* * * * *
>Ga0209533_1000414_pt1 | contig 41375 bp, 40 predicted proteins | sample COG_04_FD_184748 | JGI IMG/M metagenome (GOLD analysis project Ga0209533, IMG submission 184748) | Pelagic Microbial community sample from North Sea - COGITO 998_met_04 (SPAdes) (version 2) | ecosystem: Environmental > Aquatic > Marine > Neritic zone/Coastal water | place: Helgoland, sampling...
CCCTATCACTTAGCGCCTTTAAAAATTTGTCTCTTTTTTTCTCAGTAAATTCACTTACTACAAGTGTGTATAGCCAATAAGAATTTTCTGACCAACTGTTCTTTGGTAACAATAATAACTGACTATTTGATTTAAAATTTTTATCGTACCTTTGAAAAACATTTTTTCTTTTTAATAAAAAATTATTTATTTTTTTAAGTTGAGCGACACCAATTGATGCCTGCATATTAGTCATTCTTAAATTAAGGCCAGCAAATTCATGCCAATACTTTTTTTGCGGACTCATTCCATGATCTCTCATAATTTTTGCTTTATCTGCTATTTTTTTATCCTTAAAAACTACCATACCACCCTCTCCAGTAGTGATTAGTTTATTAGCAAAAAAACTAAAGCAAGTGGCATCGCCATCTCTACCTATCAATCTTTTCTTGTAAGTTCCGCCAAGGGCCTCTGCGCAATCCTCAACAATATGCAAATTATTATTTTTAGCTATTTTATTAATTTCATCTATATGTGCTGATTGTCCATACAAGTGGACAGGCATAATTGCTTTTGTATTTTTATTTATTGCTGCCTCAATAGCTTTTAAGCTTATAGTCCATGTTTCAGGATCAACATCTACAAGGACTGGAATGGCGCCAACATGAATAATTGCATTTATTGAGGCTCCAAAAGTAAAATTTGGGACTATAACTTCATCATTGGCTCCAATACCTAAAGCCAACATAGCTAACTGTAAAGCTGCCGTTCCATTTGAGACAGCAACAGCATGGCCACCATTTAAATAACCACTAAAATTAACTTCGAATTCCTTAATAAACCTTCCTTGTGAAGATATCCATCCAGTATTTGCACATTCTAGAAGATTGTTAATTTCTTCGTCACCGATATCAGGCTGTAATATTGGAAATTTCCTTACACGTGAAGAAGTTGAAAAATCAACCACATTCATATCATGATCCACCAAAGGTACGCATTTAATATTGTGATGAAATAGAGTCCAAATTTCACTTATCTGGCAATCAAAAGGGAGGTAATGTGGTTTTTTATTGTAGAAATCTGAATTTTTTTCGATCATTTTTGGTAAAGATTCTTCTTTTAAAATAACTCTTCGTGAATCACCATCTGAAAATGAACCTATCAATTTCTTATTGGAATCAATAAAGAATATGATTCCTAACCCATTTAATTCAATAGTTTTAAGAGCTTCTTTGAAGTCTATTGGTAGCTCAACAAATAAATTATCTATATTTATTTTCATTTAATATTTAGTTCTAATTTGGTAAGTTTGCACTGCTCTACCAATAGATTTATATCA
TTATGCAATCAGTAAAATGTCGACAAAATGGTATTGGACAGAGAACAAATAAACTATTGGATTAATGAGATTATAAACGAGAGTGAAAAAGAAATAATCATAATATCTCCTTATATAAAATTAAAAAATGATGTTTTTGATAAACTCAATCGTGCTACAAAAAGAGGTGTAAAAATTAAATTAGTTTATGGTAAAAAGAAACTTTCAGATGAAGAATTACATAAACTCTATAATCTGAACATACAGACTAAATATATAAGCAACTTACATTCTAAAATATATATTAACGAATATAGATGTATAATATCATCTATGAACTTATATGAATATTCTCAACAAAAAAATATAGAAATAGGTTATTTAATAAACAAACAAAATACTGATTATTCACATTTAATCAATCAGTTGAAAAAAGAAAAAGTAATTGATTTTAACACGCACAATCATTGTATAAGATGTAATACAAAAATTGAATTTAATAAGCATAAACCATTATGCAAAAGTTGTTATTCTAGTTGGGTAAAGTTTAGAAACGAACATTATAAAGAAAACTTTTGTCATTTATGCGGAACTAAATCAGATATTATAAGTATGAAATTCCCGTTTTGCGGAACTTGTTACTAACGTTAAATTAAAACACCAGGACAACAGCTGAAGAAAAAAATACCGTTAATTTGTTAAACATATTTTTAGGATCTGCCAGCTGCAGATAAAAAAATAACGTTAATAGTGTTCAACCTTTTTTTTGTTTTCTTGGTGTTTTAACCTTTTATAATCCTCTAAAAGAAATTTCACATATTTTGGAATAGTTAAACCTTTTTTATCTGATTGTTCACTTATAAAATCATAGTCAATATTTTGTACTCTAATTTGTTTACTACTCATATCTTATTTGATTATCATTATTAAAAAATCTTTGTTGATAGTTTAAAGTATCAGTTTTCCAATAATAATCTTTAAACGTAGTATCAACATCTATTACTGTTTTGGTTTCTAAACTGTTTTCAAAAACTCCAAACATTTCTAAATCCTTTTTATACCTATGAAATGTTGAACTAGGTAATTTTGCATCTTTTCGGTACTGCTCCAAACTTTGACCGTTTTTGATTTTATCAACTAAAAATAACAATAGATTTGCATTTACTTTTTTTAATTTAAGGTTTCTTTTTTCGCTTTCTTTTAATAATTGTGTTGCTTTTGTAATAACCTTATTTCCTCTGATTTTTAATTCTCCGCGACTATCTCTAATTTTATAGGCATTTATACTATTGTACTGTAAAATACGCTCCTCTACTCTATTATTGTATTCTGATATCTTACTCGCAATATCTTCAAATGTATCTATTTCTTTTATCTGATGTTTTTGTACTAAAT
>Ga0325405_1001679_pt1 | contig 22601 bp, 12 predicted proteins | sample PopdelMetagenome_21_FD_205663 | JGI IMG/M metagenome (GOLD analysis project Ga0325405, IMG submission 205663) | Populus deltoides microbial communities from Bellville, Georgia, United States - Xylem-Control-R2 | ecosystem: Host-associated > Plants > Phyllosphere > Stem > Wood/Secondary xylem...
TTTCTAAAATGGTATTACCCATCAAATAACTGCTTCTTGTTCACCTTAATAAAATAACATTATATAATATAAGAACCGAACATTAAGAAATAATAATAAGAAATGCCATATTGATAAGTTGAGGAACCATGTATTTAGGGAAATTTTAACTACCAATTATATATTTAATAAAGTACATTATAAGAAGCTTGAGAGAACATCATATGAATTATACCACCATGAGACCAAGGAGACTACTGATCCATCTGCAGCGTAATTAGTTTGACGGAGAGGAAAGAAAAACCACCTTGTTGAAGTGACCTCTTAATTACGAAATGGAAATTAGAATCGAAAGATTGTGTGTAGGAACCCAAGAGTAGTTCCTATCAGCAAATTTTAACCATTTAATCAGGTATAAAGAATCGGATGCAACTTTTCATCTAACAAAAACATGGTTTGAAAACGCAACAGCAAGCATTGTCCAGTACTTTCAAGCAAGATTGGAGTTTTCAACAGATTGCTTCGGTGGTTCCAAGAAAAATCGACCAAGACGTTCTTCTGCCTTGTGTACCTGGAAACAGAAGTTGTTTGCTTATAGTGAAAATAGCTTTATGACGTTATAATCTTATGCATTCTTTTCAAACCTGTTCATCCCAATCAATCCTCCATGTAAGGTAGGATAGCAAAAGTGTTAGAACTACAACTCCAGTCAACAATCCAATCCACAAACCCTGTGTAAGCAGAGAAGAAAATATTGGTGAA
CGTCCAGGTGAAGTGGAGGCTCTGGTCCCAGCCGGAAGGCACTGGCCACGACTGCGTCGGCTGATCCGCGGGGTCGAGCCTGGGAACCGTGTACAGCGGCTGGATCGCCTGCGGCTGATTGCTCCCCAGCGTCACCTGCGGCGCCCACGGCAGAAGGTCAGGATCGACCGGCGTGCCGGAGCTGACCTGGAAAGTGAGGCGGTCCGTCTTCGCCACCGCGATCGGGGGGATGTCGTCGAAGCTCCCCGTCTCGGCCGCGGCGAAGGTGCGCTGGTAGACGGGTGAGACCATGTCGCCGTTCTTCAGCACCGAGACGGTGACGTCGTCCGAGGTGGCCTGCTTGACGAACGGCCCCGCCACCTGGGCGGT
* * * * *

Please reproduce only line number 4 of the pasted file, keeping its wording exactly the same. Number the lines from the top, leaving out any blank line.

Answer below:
>Ga0325405_1001679_pt1 | contig 22601 bp, 12 predicted proteins | sample PopdelMetagenome_21_FD_205663 | JGI IMG/M metagenome (GOLD analysis project Ga0325405, IMG submission 205663) | Populus deltoides microbial communities from Bellville, Georgia, United States - Xylem-Control-R2 | ecosystem: Host-associated > Plants > Phyllosphere > Stem > Wood/Secondary xylem...